Last night saw swimmer Simone Manuel bag a gold medal in the women’s 100 meter freestyle race for team USA. Winning gold in the pool is hardly a new experience for the team, after all, as reported in the Chicago Tribune, Michael Phelps made history by taking his personal haul of gold medals to a mind boggling 22. Team USA has dominated Olympic swimming for many years, but with Simone Manuel we saw another barrier fall as she made her own slice of history.
Not only was Simone the first African-American woman to win Olympic gold in the pool, she is also the first black female Olympic swimming gold medal winner. At the end of a thrilling race Simone and Canadian rival Penny Oleksiak touched the wall at the same instant and incredibly we saw two gold medals awarded from the same race. In doing so Simone and Penny also set a new Olympic record. In years to come, Manuel’s Olympic record may well fall, but she has achieved a first that no-one can ever take away from her. After the race, Manuel said that she hoped her win would inspire others to take up her sport.
“The gold medal wasn’t just for me. It was for some of the African-Americans that came before me and inspired me to stay in the sport. For people who believe that they can’t do it.”
“I hope I’m an inspiration to others to get out there and try swimming. You might be pretty good at it.”
Manuel was keen to play down the color of her skin but acknowledged that color would be a factor in the reporting of her success and recognized that “it goes with the territory.”
The BBC recognizes Manuel’s success and says that Simone’s win is especially important because “African-Americans have been shut out of swimming pools for generations.”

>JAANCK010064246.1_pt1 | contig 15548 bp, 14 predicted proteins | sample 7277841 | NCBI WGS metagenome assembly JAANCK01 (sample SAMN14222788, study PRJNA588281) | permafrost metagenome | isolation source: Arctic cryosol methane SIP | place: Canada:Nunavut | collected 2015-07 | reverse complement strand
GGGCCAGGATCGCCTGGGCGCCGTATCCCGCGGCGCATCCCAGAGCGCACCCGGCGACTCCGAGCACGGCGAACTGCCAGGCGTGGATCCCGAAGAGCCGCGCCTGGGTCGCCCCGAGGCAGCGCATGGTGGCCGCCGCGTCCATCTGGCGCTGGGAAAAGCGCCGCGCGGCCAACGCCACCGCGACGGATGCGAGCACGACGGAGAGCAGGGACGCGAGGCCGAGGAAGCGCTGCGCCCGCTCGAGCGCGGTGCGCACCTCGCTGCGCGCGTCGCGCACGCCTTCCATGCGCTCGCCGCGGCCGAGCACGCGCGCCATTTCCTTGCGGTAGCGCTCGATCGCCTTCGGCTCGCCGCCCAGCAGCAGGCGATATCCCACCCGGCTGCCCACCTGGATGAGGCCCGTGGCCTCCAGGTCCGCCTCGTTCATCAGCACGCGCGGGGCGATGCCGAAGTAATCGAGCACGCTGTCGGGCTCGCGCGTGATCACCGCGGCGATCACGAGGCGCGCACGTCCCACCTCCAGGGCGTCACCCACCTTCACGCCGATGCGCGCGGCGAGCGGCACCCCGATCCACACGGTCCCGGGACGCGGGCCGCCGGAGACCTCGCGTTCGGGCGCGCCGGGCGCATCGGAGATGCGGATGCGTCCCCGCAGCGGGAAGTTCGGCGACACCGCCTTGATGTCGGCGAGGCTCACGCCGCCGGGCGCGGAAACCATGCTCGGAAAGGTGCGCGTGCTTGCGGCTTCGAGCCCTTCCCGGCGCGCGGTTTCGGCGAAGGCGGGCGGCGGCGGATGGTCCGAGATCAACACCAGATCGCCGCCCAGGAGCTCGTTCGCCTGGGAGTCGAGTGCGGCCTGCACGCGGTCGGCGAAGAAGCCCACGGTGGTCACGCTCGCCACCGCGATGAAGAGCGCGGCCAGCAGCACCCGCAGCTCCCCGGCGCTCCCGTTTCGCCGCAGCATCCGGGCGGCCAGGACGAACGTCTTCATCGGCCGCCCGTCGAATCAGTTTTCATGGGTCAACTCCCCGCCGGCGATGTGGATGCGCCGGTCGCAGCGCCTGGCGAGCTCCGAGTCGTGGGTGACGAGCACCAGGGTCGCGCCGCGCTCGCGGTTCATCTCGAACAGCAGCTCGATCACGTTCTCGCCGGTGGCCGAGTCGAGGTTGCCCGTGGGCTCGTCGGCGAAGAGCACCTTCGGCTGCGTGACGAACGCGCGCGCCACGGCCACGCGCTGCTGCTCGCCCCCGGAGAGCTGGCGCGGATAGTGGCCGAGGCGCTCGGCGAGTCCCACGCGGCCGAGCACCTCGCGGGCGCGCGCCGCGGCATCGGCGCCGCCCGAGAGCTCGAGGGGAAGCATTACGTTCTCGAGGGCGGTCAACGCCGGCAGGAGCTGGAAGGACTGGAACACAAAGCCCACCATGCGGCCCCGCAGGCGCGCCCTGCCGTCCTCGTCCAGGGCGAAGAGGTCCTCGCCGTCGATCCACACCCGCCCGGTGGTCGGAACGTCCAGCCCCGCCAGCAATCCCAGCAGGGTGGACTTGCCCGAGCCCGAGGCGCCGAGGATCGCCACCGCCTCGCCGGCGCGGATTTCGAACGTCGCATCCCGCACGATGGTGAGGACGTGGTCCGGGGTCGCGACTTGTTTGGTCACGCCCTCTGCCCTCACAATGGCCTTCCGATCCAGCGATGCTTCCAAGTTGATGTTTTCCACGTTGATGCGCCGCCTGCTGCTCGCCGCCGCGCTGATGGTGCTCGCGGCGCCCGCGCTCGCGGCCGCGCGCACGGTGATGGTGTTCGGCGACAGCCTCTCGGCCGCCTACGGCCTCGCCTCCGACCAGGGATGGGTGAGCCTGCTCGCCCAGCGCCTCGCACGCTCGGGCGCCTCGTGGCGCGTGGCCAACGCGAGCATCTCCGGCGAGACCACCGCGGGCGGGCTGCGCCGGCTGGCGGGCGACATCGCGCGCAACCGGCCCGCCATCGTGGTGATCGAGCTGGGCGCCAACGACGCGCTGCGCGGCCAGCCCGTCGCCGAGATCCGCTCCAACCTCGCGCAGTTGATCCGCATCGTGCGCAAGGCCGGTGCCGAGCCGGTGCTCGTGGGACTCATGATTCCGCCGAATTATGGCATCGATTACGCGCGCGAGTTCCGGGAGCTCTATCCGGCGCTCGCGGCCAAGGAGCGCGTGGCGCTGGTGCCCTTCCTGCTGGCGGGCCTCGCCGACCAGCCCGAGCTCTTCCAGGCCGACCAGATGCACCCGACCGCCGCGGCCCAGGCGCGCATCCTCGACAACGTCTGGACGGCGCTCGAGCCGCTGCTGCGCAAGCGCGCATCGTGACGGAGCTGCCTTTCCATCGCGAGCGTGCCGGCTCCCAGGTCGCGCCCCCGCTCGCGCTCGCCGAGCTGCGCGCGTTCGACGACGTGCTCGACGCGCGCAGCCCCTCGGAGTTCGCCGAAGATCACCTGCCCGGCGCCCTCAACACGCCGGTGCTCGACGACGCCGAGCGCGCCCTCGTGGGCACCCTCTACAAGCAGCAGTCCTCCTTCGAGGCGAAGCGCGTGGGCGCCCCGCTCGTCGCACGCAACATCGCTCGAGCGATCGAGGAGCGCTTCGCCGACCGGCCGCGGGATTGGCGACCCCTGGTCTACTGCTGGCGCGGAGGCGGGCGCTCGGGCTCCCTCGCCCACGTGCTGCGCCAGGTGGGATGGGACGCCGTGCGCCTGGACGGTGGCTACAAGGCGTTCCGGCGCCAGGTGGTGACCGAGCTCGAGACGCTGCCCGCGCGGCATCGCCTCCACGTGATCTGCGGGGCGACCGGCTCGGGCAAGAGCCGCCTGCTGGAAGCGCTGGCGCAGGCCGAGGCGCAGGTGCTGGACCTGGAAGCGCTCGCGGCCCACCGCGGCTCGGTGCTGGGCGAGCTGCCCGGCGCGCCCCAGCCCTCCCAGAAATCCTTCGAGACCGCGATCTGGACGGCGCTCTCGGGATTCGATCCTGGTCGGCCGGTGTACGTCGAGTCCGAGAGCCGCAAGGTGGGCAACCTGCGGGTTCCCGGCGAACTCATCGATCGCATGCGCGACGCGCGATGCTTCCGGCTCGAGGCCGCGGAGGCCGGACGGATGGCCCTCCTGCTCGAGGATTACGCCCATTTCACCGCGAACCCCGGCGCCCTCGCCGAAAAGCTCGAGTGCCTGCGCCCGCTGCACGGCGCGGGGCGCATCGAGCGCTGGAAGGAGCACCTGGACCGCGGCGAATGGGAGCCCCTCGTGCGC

Simone has had to overcome statistics that show children are much less likely to swim if their parents are not swimmers. Disturbingly, USA swimming estimates that 70 percent of African-American and Hispanic kids in the U.S. cannot swim. Swimming is not compulsory in U.S. schools, all obstacles that Manuel has had to overcome on her journey to gold.
The BBC argues that this is a throwback to the dark days of racial segregation.
“Swimming pools have been a racially sensitive flashpoint in the US for generations. African-American people were often denied access to pools in the segregation era, and even after its abolition white people found other ways to exclude them. Nor has building pools for black areas been a priority.”
Of course,it is not just the U.S. that has a diversity problem when it comes to swimming. It seems incredible that it has taken until 2016 for us to see a black woman win a gold medal in the pool. Simone has truly broken down a barrier, but the fact the media has focused on Manuel’s race when describing her win indicates that there is still a very long way to go.
Simone says that she looks forward to a time when the focus was on her sport and not her race.
“I would like there to be a day where there are more of us and it’s not ‘Simone, the black swimmer.’
“The title ‘black swimmer’ makes it seem like I’m not supposed to be able to win a gold medal or I’m not supposed to be able to break records and that’s not true because I work just as hard as anybody else. I want to win just like everybody else.”
According to the Guardian, the significance of her win at a time of heightened racial tension was not lost on 20-year-old Manuel. Speaking after the race Simone said that she hoped her win would “bring hope.”
“It means a lot, especially with what is going on in the world today, some of the issues of police brutality. This win hopefully brings hope and change to some of the issues that are going on. My color just comes with the territory.”
It may still be some time before Simone Manuel is simply lauded as “Simone the swimmer” rather than “Simone the black swimmer.” It can only be hoped that Manuel’s massive achievements in the pool helps to inspire female swimmers across the globe. Simone’s most important achievement may just be the fact that she has dislodged another brick in the wall of racial discrimination and segregation.
If Simone Manuel’s success moves race relations forward then her gold medal might just prove to be the most important of this years Olympic games.
[Photo by Matt Slocum/AP]